Helping Hell’s Kitchen residents “waste not”, the bustling Mathews-Palmer Playground food scrap drop-off is celebrating two years of growing the neighborhood’s composting efforts.
Open seven days a week during park hours, the compost drop-off site at W45th Street between 9th and 10th Avenue offers a year-round space for locals to unload their compostable household scraps, which are picked up weekly by the Lower East Side Ecology Center and processed at the Sanitation Department’s compost center.
The Mathews-Palmer site, which started in November 2020 with a first-week haul of 450 pounds of scraps now collects nearly 6,000 pounds a week. “We have grown tremendously,” said Chana Widawski, one of the center’s organizers and a LES Ecology Center-trained master composter.
“We’ve increased our trust with the Parks Department, we’ve presented at Block Associations, we publicize at the Hell’s Kitchen Free Store, the Solid Waste Advisory Board publicizes us, and we’ve also just had lots of people walk by and want to get involved — our collection has been increasing steadily over the past two years,” she added. “I’m looking at our six bins and they’re already nearly full!”
When we visited the site, a steady stream of neighbors strolled by to drop off scraps, many commenting on how thankful they were to have additional composting resources in addition to those at the Hudson River Park.
Local resident Tanya Kamens, who freezes and drops off her food scraps at the center, told W42ST that she was already in the habit of composting but the added option of the expanded Mathews-Palmer site “has just saved our lives.”
As West Sider Joel Straughen dropped off his scraps from W57th Street, Chana explained: “This is a model for what should be happening all over our city. This is how we get rid of rats on our streets. This is how we minimize the volume of the trash on our streets, and it’s all coming back full circle to our plant beds, to our tree beds, to our gardens, into our park space.”
Longtime volunteer Linda Novenski found her way to Mathews-Palmer as a COVID-safe volunteering opportunity that has since grown into a beloved source of community. “I was looking for something to focus on in my neighborhood that didn’t involve getting on subways and buses and being in public indoor places,” she said. “I learned about the bins and the free store and I just jumped in and started.”
Linda was one of several volunteers on hand last week when the LES Ecology Center, City Council Member Erik Bottcher, and Assembly Member Tony Simone honored the group for their work in making Hell’s Kitchen a more eco-friendly place.
LES Ecology Center outreach coordinator Jimmie Costello told W42ST that the city’s community engagement around composting was encouraging. “We have had a tremendous, truly overwhelming response to the relaunch of the Master Composter certificate course which relaunched in March 2022,” he said. The center supports a wide scale of composting efforts, from hyperlocal community gardens to mid- and large-scale initiatives like their upcoming Rockaway Avenue processing center, which will open around spring 2023.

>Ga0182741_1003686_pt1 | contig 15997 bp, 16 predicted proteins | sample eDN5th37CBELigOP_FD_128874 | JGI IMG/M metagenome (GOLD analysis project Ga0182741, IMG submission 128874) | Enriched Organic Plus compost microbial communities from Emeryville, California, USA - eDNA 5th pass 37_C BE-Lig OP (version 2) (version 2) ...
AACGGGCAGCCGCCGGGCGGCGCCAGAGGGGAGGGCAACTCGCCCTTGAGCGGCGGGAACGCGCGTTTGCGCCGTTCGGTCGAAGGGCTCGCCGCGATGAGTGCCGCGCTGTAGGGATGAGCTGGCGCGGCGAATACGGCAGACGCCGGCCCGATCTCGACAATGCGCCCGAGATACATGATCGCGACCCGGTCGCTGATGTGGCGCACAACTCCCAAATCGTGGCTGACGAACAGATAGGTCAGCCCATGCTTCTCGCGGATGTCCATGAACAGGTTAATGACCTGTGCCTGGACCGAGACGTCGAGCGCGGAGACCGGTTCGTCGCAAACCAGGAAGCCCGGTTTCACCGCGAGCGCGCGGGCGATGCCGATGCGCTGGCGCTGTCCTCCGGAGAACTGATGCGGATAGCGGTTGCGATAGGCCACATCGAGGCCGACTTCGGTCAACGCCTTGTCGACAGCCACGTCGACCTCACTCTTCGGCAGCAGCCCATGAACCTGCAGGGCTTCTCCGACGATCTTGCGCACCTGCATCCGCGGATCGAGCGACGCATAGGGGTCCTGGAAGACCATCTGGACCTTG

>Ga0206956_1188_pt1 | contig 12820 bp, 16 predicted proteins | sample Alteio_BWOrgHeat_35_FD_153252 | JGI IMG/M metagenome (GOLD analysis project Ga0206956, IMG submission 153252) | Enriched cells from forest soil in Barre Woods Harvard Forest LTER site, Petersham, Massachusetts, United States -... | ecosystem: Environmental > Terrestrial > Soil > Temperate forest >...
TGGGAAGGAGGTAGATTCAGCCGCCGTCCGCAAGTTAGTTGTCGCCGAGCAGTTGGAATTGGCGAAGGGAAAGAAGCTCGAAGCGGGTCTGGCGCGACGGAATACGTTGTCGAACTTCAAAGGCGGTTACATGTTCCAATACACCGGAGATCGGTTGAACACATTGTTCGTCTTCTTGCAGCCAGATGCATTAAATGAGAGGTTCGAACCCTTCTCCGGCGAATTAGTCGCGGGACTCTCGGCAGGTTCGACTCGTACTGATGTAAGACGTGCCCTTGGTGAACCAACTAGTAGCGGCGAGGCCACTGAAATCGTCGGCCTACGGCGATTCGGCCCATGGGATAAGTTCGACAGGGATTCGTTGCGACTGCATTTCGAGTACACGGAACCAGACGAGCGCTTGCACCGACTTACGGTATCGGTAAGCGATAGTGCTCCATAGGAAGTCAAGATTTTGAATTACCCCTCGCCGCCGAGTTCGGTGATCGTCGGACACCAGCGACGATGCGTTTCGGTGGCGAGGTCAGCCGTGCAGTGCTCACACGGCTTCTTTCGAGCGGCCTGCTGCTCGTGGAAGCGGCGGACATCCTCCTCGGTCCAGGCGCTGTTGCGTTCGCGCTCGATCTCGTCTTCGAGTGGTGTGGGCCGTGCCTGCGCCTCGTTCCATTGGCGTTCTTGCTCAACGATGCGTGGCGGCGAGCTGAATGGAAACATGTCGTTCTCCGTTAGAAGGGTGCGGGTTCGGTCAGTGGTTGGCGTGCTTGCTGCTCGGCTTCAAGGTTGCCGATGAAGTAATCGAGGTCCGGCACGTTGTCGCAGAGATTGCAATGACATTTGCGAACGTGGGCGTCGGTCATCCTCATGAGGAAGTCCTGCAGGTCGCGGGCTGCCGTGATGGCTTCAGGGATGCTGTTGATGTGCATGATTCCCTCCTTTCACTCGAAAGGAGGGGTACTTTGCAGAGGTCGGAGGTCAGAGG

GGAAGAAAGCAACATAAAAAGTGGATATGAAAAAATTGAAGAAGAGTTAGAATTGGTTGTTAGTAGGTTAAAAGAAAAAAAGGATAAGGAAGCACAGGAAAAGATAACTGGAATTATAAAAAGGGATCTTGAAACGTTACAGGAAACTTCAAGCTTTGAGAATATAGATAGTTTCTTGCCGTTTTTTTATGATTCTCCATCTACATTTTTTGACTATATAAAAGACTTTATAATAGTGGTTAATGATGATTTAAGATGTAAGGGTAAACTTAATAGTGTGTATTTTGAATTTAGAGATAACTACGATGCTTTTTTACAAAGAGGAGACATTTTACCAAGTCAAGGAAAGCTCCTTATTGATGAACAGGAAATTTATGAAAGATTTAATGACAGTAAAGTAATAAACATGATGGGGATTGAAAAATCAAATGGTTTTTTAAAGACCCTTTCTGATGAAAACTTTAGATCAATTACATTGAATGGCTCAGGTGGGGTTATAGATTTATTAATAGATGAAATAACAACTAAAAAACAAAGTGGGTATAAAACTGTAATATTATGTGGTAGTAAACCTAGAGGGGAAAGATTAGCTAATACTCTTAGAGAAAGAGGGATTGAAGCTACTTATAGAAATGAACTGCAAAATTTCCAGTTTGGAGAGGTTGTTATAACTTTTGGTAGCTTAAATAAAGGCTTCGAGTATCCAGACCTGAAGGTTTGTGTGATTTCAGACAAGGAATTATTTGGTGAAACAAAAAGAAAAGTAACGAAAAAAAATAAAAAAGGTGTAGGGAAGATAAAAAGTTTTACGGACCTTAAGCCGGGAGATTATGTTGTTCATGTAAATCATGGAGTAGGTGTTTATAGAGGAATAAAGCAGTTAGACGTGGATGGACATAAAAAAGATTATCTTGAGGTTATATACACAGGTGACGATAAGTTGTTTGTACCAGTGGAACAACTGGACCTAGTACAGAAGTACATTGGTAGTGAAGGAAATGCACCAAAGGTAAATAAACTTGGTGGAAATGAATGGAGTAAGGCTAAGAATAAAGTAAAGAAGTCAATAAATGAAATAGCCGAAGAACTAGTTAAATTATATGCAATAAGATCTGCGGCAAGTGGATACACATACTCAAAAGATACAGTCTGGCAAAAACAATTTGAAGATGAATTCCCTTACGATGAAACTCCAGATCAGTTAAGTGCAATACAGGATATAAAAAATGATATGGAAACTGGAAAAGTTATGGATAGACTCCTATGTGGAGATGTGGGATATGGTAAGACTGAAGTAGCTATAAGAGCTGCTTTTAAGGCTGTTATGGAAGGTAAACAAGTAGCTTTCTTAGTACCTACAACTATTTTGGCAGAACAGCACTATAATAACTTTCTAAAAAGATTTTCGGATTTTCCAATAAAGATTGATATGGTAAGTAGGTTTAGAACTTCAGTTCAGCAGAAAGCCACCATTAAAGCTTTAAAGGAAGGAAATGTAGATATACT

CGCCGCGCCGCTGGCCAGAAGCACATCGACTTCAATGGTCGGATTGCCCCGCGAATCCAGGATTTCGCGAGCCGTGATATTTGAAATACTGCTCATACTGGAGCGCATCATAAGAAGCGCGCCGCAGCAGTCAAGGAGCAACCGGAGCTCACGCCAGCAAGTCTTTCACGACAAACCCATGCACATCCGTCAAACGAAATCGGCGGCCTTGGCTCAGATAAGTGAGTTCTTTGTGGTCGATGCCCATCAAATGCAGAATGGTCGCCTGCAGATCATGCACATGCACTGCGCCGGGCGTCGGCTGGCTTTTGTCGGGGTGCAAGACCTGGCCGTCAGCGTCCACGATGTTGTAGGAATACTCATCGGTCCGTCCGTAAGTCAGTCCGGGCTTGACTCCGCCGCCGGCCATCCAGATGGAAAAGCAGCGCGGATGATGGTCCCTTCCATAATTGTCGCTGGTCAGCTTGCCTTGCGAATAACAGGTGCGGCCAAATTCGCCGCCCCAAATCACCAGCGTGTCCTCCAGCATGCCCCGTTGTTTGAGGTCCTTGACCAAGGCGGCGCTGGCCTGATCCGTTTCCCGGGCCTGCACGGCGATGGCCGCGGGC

Back in Hell’s Kitchen, Chana, Linda and the other organizers of the food scrap drop-off have plans to keep community awareness and understanding of the composting process growing. One challenge? Finding compostable refuse dropped off in…plastic bags. “We really want to encourage folks to use reusable containers to dump out the scraps,” said Chana, rather than purchase one-time use compost bags or use plastic, which won’t break down at all. She also commended the “amazing volunteers”, who, dedicated to the cause, have been brave enough to “dig with their bare hands to fish plastic from the bins.”
But even with the challenges of maintaining a public compost bin, the group is happy to reflect on the enriched sense of community they’ve gained from being involved. “We have people who have met at the drop off, who’ve made all kinds of connections and community and shared other resources,” said Chana. “People just feel good about being able to do something that is productive. Everything else in our society is so much about producing more, consuming more and just creating more waste. So this is a process and a circularity that I think people really appreciate being able to be part of.”
Linda agreed, “I’ve had really good talks with neighbors — not just about the composting either, about all kinds of things in the neighborhood. Collecting food scraps for composting and turning into ‘black gold’ feels like a metaphor for gathering my memories and thoughts, and processing it all into positive actions.”
In the future, they hope to return composted product to Hell’s Kitchen’s own parks and playgrounds, an initiative supported by the LES Ecology Center. “My vision as a master composter would be for us to actually keep everything here in Hell’s Kitchen, to process it ourselves, and then be able to put it right back into our gardens and our tree beds. Right now, in terms of real estate, it’s not happening, but I still dream of the possibility,” said Chana.
If you’d like to take compostable waste at the Mathews-Palmer Playground food scrap drop-off, a complete list of accepted items can be found here. If you’d like to become a volunteer, email firstname.lastname@example.org for more information.